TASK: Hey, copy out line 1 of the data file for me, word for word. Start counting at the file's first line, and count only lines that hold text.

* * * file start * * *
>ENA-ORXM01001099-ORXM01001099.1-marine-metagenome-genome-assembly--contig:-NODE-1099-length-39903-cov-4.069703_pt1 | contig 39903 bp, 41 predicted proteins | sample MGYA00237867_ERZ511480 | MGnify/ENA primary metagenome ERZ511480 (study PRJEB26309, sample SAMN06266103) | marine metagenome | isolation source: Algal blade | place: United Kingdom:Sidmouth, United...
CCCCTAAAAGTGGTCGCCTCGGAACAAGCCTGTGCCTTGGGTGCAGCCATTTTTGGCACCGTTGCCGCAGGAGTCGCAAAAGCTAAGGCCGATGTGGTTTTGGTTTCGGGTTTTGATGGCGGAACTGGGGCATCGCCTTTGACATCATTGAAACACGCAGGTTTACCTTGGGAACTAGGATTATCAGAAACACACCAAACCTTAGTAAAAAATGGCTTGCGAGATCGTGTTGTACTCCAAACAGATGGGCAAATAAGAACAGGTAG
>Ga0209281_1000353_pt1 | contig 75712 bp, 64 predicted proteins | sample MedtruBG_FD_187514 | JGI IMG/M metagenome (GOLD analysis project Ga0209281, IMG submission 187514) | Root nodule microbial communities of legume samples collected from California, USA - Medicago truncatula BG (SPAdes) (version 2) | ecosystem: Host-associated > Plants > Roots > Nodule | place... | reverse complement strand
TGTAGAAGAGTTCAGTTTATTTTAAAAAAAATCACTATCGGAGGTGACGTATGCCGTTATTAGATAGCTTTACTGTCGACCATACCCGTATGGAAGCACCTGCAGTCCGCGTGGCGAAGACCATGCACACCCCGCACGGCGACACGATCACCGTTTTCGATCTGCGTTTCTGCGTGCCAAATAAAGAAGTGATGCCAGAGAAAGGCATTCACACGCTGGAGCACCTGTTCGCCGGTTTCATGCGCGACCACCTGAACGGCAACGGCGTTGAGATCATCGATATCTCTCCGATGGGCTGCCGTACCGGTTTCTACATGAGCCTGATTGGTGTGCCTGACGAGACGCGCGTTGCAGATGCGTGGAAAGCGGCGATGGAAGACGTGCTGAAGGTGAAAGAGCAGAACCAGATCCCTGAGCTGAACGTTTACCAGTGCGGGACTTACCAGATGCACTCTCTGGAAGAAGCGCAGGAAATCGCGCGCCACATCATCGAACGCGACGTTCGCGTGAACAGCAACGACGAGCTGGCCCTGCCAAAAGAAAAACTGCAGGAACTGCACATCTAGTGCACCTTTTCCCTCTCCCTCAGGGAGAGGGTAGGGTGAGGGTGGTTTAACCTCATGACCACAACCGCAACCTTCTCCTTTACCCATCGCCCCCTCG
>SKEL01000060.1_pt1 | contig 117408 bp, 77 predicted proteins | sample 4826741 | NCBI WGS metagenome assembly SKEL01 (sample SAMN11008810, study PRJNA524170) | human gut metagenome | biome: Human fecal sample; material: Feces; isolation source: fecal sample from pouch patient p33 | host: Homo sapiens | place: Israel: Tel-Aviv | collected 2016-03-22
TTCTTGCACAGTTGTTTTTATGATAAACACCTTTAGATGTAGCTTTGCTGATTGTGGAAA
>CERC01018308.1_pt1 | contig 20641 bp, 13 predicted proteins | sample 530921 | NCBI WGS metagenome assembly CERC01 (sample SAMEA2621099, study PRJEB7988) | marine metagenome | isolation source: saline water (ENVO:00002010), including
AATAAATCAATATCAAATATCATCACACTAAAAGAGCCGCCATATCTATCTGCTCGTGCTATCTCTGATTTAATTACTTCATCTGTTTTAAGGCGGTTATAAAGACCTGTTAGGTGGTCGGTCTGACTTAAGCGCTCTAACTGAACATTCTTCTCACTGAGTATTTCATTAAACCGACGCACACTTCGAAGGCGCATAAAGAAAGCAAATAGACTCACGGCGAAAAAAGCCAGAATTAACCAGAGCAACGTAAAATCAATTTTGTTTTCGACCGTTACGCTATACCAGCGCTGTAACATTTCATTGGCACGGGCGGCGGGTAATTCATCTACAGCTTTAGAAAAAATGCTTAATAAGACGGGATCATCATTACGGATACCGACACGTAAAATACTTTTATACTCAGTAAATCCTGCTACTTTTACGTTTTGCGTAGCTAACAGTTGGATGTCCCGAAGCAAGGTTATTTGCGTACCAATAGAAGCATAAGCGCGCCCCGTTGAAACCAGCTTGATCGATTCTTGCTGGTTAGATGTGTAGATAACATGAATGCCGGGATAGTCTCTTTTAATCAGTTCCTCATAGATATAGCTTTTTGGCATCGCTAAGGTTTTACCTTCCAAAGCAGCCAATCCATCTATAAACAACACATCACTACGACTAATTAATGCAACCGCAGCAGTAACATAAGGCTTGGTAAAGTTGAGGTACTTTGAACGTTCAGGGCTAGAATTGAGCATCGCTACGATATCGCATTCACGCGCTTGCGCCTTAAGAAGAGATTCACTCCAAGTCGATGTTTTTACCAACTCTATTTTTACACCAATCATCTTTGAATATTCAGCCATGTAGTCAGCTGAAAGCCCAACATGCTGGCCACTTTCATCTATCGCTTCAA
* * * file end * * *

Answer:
>ENA-ORXM01001099-ORXM01001099.1-marine-metagenome-genome-assembly--contig:-NODE-1099-length-39903-cov-4.069703_pt1 | contig 39903 bp, 41 predicted proteins | sample MGYA00237867_ERZ511480 | MGnify/ENA primary metagenome ERZ511480 (study PRJEB26309, sample SAMN06266103) | marine metagenome | isolation source: Algal blade | place: United Kingdom:Sidmouth, United...